I’ve been remiss in posting, but I’ve been volunteering at the Zilker Festival this past weekend. And, for the first time in my life, I entered an arrangement in a flower show. Very interesting experience. The over all show is broken into a dozen or so categories, all relating in this instance to the “Austin Experience”. So, there was a category of arrangements involving bats, one about the hike and bike trail, one for Barton Springs, and so on.
What, you may ask, does this have to do with soup or anything else blog-relevant? Well, the theme for the novice category was “The Farmers Market” and the rules stated “a design incorporating some fruits or vegetables”. How could I *not* enter? Here’s my piece:
No guitars were harmed in the making of this arrangement. I asked my local freecycle list if anyone had a broken guitar that could be used for a “craft project” and someone in my neighborhood offered up this one. It had a pretty good sized hole in the side which I covered with “Support Organic Growers” and “Support Local Farms/Eat in Season” bumper stickers, and I put a bag of sand in the bottom to keep it upright.
The rosemary (Rosmarinus officinalis ‘Prostratus’) twining out the the sound hole is from my garden. I planted 3 little 4-inchers about 10 years ago and they have since formed a happy mound roughly the size of a baby hippo. All the vegetables are from Farmers Markets here in Austin. I thought the whole thing looked pretty yummy!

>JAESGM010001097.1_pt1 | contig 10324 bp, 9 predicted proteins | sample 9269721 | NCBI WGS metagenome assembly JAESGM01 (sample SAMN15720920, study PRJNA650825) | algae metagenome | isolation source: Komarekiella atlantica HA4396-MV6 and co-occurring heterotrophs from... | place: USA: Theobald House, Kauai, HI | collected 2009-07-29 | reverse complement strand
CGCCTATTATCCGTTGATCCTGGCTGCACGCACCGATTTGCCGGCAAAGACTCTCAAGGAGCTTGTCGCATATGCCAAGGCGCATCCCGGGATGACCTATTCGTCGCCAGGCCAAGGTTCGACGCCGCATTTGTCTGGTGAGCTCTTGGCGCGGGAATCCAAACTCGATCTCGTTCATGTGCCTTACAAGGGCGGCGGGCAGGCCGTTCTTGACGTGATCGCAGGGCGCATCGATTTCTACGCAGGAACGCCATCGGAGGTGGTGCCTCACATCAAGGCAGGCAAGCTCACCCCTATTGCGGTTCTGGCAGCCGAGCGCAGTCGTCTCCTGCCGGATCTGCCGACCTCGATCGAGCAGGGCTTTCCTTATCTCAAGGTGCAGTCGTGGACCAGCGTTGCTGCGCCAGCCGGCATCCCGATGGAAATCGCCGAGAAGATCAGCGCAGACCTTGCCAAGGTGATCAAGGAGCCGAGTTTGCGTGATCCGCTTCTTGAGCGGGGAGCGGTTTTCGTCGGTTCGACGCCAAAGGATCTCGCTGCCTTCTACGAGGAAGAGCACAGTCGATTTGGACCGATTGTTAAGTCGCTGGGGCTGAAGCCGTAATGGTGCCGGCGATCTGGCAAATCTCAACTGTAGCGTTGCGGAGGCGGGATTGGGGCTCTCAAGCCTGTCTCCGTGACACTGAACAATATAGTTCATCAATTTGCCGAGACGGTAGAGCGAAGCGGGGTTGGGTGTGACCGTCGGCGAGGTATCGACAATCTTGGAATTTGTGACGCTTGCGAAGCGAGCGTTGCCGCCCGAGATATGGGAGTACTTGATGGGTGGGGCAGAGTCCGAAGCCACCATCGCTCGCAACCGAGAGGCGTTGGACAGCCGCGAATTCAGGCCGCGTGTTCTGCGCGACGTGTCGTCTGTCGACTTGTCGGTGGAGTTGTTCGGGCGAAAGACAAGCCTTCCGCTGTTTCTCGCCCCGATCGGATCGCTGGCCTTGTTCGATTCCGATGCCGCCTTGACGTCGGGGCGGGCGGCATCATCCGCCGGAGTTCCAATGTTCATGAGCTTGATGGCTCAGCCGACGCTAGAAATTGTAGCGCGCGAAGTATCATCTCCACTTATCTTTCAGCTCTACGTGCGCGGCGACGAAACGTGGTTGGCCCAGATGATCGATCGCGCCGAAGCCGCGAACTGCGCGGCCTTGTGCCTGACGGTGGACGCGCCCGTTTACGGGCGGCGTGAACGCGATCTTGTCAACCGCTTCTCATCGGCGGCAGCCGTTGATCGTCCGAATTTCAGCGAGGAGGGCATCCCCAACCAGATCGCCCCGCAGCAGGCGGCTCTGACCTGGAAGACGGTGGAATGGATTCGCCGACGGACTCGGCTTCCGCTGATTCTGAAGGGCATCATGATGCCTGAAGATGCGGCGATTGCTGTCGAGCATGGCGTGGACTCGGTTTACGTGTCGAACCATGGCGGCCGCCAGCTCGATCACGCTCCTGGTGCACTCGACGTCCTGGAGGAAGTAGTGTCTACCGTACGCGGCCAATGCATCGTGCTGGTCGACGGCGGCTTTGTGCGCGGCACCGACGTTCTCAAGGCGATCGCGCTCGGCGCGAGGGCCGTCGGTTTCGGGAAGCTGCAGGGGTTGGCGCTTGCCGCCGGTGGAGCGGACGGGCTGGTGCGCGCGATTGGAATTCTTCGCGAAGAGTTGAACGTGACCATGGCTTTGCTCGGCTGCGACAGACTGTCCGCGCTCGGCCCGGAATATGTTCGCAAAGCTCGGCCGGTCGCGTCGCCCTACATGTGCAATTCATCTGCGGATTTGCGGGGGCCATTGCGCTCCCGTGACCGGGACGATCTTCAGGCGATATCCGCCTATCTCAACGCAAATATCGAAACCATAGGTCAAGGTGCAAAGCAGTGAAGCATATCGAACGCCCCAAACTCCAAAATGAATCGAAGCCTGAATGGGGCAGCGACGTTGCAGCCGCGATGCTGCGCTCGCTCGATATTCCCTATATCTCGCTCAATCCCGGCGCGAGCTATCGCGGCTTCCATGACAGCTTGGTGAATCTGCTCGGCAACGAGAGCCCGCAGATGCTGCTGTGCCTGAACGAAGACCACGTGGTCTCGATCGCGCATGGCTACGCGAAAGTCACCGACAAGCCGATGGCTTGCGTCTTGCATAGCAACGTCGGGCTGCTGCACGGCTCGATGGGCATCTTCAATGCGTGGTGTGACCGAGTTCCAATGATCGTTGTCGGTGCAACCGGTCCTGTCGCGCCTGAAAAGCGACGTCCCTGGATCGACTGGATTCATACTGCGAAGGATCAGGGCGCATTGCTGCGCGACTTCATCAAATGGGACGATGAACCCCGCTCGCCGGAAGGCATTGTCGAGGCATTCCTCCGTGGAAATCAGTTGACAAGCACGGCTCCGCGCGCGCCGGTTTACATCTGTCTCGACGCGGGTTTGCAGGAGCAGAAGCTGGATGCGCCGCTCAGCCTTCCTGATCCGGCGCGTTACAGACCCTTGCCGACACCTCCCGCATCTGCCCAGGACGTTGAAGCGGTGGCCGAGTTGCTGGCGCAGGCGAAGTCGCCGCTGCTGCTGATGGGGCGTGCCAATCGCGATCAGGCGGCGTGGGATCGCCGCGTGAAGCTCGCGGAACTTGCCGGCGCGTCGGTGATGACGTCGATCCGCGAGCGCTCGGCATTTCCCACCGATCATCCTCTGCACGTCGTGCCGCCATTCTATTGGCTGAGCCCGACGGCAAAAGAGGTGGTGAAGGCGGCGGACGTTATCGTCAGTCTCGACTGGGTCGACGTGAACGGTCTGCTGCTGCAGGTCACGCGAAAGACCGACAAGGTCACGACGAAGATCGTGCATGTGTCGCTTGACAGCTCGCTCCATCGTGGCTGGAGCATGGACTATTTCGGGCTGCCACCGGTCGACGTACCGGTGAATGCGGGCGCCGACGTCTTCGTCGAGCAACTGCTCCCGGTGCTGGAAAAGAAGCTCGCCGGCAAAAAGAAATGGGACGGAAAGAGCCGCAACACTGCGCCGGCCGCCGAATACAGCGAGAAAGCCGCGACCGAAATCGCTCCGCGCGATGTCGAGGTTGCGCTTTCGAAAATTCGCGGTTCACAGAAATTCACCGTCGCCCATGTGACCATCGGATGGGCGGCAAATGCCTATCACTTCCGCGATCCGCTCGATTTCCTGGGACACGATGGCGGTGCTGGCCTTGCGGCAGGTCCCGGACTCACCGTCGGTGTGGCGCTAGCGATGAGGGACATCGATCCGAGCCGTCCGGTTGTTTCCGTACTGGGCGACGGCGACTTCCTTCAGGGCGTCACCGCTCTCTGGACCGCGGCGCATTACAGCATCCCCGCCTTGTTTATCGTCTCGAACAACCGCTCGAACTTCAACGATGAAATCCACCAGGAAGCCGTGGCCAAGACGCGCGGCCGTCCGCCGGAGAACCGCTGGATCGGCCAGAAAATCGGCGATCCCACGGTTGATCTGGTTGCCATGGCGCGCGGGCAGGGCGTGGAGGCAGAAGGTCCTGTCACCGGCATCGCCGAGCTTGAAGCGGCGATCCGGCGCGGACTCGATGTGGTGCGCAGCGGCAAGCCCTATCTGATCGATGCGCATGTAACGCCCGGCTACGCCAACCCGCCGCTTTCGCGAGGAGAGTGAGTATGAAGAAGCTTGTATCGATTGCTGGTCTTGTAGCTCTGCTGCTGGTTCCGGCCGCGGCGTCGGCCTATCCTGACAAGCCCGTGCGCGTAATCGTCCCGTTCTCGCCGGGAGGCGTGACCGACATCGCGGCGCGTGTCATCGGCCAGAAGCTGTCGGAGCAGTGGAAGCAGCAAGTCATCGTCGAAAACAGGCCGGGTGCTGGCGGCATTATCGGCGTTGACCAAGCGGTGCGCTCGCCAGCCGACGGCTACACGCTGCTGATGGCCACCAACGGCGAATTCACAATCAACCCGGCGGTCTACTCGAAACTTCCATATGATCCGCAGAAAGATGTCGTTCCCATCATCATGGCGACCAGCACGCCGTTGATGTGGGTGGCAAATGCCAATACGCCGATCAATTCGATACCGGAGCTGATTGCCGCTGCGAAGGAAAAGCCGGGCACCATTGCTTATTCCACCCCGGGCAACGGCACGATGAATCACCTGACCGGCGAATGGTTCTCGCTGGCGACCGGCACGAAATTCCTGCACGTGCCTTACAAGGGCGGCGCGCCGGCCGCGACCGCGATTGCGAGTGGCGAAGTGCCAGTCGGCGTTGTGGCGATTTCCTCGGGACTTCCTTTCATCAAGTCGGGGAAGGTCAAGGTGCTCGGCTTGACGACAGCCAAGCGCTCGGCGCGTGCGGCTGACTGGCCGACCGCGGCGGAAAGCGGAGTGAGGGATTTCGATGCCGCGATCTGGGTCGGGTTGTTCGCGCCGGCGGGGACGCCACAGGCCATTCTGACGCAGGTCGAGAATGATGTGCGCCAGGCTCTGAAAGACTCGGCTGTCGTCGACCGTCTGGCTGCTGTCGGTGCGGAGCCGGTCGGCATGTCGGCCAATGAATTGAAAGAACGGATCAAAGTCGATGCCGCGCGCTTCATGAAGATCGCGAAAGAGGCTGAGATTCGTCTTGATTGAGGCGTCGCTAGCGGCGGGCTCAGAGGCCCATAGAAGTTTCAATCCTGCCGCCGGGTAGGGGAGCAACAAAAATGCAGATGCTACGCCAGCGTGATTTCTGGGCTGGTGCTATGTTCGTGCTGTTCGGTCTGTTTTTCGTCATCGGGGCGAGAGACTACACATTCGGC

It really was fun, and I didn’t take it very seriously, but I ended up with second place in my category. The best part, though, is that tomorrow morning I get to bring it all home and cook the vegetables. You didn’t think I was going to waste them, did you?
Does anyone have a good kohlrabi recipe? I’m not worried about using the leeks, spring onions, or green garlic, and I love beets, but I’ve never eaten or prepared kohlrabi before. Hmmm… suggestions welcome!
Expect photos of vichyssoise next time, or maybe I’ll just enjoy it and tell you about it. Here’s my basic recipe:
2 T olive oil
4 or 5 leeks, well cleaned and rough chopped
1 onion, peeled and rough chopped
4 or 5 medium-sized potatoes, rough chopped (I like Yukon Gold and I don’t peel mine)
1 small bunch fresh thyme
1 bay leaf
6 cups chicken stock or water
1/2 cup half and half
In a large stock pot warm the olive oil over medium heat. Add the leeks and onion and a pinch of salt, stir well, cover, reduce heat, and cook for 10 minutes. The leeks and onions should be thoroughly wilted and translucent but not browned.
Add the potatoes, thyme and bay leaf and stir well.
Add the chicken stock or water (which should cover the vegetables by about an inch – add water or more stock if necessary) and bring to a boil. Reduce heat and simmer, partially covered, for 30 minutes or until the potatoes and very “mashable”. Remove the thyme and the bay leaf.
Puree the soup in a blender or food processor or with a stick blender. Check for seasoning and add salt and pepper to taste.
Prior to reheating add the half and half and do not let it boil (if you are serving it cold, no worries, just add the half and half before serving). This soup is delicious warm or cold, and is better the next day.
That’s it for now… more soon, I promise!